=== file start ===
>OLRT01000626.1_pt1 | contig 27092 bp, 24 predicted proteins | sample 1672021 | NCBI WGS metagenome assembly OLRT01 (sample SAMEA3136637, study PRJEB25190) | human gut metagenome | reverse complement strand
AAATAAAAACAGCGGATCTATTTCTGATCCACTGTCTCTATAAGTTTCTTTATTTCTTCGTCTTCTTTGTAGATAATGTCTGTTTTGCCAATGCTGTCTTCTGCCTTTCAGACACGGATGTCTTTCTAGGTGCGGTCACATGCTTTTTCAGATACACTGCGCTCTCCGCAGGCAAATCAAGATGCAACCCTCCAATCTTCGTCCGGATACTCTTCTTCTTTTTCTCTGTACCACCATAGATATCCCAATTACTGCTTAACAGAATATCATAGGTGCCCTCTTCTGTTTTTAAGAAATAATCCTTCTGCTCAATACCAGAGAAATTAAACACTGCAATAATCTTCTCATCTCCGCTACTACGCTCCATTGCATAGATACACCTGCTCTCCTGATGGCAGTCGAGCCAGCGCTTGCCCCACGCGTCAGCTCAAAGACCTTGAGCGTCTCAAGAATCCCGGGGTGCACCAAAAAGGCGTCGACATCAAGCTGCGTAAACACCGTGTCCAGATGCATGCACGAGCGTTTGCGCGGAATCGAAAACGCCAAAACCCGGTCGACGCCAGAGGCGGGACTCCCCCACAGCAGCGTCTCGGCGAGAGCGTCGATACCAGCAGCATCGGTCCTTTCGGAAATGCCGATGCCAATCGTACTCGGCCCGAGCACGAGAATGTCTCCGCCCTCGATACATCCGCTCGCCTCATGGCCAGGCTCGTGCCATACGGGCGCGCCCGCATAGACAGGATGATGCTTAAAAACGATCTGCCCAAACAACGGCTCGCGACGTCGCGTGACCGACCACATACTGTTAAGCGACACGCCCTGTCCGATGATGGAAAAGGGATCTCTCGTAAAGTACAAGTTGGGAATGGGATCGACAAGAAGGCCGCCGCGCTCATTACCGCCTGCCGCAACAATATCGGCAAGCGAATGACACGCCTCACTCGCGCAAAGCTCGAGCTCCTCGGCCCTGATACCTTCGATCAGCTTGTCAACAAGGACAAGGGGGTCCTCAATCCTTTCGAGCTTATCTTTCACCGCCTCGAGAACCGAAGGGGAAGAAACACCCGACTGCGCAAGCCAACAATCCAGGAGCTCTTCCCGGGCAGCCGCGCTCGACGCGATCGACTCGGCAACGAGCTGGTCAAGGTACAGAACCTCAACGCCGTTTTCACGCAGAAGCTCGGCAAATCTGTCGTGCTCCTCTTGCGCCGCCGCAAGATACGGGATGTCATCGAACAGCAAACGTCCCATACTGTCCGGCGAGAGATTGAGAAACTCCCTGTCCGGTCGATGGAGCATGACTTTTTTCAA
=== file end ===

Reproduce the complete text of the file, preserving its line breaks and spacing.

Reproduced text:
>OLRT01000626.1_pt1 | contig 27092 bp, 24 predicted proteins | sample 1672021 | NCBI WGS metagenome assembly OLRT01 (sample SAMEA3136637, study PRJEB25190) | human gut metagenome | reverse complement strand
AAATAAAAACAGCGGATCTATTTCTGATCCACTGTCTCTATAAGTTTCTTTATTTCTTCGTCTTCTTTGTAGATAATGTCTGTTTTGCCAATGCTGTCTTCTGCCTTTCAGACACGGATGTCTTTCTAGGTGCGGTCACATGCTTTTTCAGATACACTGCGCTCTCCGCAGGCAAATCAAGATGCAACCCTCCAATCTTCGTCCGGATACTCTTCTTCTTTTTCTCTGTACCACCATAGATATCCCAATTACTGCTTAACAGAATATCATAGGTGCCCTCTTCTGTTTTTAAGAAATAATCCTTCTGCTCAATACCAGAGAAATTAAACACTGCAATAATCTTCTCATCTCCGCTACTACGCTCCATTGCATAGATACACCTGCTCTCCTGATGGCAGTCGAGCCAGCGCTTGCCCCACGCGTCAGCTCAAAGACCTTGAGCGTCTCAAGAATCCCGGGGTGCACCAAAAAGGCGTCGACATCAAGCTGCGTAAACACCGTGTCCAGATGCATGCACGAGCGTTTGCGCGGAATCGAAAACGCCAAAACCCGGTCGACGCCAGAGGCGGGACTCCCCCACAGCAGCGTCTCGGCGAGAGCGTCGATACCAGCAGCATCGGTCCTTTCGGAAATGCCGATGCCAATCGTACTCGGCCCGAGCACGAGAATGTCTCCGCCCTCGATACATCCGCTCGCCTCATGGCCAGGCTCGTGCCATACGGGCGCGCCCGCATAGACAGGATGATGCTTAAAAACGATCTGCCCAAACAACGGCTCGCGACGTCGCGTGACCGACCACATACTGTTAAGCGACACGCCCTGTCCGATGATGGAAAAGGGATCTCTCGTAAAGTACAAGTTGGGAATGGGATCGACAAGAAGGCCGCCGCGCTCATTACCGCCTGCCGCAACAATATCGGCAAGCGAATGACACGCCTCACTCGCGCAAAGCTCGAGCTCCTCGGCCCTGATACCTTCGATCAGCTTGTCAACAAGGACAAGGGGGTCCTCAATCCTTTCGAGCTTATCTTTCACCGCCTCGAGAACCGAAGGGGAAGAAACACCCGACTGCGCAAGCCAACAATCCAGGAGCTCTTCCCGGGCAGCCGCGCTCGACGCGATCGACTCGGCAACGAGCTGGTCAAGGTACAGAACCTCAACGCCGTTTTCACGCAGAAGCTCGGCAAATCTGTCGTGCTCCTCTTGCGCCGCCGCAAGATACGGGATGTCATCGAACAGCAAACGTCCCATACTGTCCGGCGAGAGATTGAGAAACTCCCTGTCCGGTCGATGGAGCATGACTTTTTTCAA